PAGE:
How Istanbul's Bosphorus Strait is turning from blue to turquoise
NASA said the milky colour is likely due to the growth of a particular phytoplankton called a coccolithophore.
Bosphorus Strait turns turquise blue
A sudden change in the colour of the Bosphorus Strait that divides the continents of Europe and Asia in Turkey's largest city Istanbul since the weekend has alarmed some residents.
Some took to social media to express fears that there had been a pollution spill while others even suggested it could be linked to an earthquake that rocked the Aegean region on Monday afternoon.
It is a natural strait connecting the Black Sea to the Sea of Marmara, thus being a very strategic waterway. It's length is 32 kilometers (20 miles) in the north to south direction. Bosphorus strait separates the European part from the Asian part of Istanbul. The surface current flows always from north to south; however, a strong countercurrent under the surface creates swirls and eddies.
Scientists give reassurance
Scientists said there was no mystery behind the colour change and the accompanying sharper smell.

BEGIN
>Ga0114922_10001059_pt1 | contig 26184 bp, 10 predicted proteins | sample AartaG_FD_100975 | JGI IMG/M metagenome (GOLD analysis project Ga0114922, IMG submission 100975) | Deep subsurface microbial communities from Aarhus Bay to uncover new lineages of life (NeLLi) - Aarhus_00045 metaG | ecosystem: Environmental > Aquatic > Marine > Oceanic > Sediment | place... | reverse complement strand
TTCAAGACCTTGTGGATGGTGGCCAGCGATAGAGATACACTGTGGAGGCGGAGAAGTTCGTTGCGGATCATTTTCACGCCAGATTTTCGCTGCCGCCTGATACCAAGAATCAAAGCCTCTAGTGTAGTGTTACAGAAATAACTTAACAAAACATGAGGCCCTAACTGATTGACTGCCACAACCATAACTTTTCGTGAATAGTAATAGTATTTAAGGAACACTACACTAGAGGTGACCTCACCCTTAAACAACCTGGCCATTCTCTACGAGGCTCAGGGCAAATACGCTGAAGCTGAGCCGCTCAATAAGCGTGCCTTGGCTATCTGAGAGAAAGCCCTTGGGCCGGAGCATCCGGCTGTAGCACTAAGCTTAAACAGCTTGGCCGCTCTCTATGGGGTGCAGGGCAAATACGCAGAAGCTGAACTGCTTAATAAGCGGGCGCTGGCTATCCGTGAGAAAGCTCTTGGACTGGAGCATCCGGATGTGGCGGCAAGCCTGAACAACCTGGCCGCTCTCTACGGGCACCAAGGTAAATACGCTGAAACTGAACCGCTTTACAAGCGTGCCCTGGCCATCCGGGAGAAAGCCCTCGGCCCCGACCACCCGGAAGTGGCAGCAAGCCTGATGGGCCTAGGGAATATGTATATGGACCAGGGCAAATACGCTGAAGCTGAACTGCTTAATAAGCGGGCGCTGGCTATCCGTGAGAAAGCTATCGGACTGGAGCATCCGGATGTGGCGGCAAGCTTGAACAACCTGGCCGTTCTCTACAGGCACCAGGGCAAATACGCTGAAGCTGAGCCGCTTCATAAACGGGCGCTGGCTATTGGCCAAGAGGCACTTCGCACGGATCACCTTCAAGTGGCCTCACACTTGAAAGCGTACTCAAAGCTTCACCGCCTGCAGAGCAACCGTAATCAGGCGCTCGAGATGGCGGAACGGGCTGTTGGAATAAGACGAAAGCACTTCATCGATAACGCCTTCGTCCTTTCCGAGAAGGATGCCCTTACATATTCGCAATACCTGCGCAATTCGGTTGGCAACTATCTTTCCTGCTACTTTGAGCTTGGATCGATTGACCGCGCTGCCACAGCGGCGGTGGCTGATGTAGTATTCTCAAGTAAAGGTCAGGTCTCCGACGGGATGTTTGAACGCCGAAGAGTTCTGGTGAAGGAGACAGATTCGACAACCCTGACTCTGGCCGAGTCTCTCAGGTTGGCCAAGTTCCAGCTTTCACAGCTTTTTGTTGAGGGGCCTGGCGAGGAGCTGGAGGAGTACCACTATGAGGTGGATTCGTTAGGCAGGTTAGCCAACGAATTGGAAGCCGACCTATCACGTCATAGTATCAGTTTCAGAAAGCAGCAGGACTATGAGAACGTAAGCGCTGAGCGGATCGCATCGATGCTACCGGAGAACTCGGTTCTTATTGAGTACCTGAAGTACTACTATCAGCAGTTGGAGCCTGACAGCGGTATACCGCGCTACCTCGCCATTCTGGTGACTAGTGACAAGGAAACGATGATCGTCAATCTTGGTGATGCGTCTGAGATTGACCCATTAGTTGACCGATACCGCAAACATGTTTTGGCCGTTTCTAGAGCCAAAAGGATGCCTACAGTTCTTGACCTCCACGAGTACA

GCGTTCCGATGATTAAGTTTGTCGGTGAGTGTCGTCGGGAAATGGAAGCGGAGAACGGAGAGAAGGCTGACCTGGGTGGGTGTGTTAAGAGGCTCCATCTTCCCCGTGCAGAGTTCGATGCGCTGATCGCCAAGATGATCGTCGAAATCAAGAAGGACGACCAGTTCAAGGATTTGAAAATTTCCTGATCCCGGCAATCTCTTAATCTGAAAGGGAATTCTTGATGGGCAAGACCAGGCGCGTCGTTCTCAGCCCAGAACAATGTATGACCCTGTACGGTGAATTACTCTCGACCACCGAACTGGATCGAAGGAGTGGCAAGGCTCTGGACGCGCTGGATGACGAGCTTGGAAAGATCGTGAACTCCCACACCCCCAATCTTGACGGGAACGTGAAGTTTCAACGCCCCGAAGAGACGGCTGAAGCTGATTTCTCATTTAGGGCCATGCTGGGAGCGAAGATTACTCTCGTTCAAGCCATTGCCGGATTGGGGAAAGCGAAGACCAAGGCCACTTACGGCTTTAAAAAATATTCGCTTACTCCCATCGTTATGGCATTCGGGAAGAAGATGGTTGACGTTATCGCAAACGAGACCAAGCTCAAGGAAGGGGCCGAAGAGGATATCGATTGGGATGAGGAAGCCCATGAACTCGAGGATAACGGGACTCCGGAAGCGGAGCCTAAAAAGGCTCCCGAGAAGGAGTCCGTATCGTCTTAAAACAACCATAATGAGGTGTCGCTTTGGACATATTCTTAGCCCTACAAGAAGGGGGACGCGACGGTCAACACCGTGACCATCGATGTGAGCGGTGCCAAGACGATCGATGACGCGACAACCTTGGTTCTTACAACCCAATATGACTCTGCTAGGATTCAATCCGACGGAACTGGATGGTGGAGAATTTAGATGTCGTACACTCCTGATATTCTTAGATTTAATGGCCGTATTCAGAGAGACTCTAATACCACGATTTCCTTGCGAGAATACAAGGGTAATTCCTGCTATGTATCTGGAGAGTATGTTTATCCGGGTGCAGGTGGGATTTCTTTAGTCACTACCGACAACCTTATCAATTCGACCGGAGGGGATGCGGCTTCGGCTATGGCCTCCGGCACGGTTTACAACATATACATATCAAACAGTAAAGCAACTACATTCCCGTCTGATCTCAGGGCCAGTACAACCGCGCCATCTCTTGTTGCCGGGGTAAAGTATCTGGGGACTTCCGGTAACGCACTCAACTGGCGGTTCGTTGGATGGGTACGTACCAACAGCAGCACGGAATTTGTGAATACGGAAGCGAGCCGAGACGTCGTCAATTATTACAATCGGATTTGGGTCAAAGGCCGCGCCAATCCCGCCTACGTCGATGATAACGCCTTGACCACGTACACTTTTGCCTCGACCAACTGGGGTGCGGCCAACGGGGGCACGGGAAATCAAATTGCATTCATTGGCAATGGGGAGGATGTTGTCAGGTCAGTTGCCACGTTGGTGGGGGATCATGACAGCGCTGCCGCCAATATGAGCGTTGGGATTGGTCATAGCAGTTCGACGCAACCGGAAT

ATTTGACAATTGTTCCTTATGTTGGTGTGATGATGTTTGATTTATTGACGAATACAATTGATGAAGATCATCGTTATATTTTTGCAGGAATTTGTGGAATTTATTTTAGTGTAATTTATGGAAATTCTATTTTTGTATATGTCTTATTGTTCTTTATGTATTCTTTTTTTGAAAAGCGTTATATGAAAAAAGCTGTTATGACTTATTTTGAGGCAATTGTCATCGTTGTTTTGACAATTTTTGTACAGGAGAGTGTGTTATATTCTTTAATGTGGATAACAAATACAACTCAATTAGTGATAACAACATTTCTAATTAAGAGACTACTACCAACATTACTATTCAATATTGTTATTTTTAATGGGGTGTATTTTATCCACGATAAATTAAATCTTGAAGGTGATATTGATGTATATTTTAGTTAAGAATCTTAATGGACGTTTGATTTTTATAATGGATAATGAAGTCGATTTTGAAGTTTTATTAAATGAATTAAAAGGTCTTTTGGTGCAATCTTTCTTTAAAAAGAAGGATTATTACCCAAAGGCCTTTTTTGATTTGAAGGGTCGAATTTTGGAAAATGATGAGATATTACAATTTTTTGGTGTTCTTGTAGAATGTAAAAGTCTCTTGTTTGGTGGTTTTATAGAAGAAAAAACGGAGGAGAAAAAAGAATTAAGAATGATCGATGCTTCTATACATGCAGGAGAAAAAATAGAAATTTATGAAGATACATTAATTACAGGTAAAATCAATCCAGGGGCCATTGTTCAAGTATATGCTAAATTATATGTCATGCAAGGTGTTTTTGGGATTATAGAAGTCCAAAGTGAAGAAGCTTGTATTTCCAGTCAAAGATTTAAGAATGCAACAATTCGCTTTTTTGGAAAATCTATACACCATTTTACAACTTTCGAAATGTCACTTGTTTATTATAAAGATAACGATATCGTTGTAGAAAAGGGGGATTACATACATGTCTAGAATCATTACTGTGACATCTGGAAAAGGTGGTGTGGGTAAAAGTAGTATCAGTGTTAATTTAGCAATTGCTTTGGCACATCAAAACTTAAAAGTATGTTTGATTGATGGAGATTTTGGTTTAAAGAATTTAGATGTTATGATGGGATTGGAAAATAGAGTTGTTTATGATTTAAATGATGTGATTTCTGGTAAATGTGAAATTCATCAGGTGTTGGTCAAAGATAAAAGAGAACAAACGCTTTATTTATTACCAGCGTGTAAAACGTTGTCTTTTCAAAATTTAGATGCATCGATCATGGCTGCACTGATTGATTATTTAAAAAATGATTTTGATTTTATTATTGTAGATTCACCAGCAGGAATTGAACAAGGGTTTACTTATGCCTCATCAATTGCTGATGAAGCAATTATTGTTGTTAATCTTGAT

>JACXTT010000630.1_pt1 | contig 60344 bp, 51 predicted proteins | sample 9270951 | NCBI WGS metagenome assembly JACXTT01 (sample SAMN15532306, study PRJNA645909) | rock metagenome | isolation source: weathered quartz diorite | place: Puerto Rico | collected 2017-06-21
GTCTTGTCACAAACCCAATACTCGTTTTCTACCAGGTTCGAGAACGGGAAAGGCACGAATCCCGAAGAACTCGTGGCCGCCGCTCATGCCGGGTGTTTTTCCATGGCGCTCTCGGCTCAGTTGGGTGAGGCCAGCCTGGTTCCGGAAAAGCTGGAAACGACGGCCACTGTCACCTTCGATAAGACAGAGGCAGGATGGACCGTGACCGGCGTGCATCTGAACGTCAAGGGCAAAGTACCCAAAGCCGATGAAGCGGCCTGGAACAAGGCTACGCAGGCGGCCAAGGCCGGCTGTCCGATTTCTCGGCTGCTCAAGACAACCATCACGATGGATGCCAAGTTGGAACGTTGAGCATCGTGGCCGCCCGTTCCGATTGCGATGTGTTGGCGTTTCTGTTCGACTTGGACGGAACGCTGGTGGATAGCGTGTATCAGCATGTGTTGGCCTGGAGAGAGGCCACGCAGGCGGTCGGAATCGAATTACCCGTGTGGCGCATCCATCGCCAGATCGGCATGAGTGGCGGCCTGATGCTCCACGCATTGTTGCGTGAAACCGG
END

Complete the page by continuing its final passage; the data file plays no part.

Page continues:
Ahmet Cemal Saydam, professor of environmental science at Hacettepe University, told the Dogan news agency that the cause was a surge in numbers of the micro-organism Emiliania huxleyi, also known as Ehux.
"This has nothing to do with pollution," he said, adding it was particularly good for the numbers of anchovies, a popular supper in Istanbul. Across the Black Sea there is an explosion of Emiliania huxleyi. This is a blessing for the Black Sea."
NASA captured the first pictures on May 29
The Moderate Resolution Imaging Spectroradiometer (MODIS) on NASA's Aqua satellite first captured the phytoplankton bloom in the Black Sea on May 29.
NASA said the milky colouration is "likely due to the growth of a particular phytoplankton called a coccolithophore". Emiliania huxleyi is a species of coccolithophore.
One of the most successful life-forms on the planet, Emiliania huxleyi is a single-celled organism visible only under a microscope. Its astonishing adaptability enables it to thrive in waters from the equator to the sub-Arctic.
Phytoplankton consists of floating, microscopic organisms that make their own food from sunlight and dissolved nutrients. Ample water flow from rivers like the Danube and Dnieper carry nutrients to the Black Sea.
In general, phytoplankton can support fish, shellfish and other marine organisms. Large, frequent blooms can lead to eutrophication the loss of oxygen from water and end up suffocating marine life.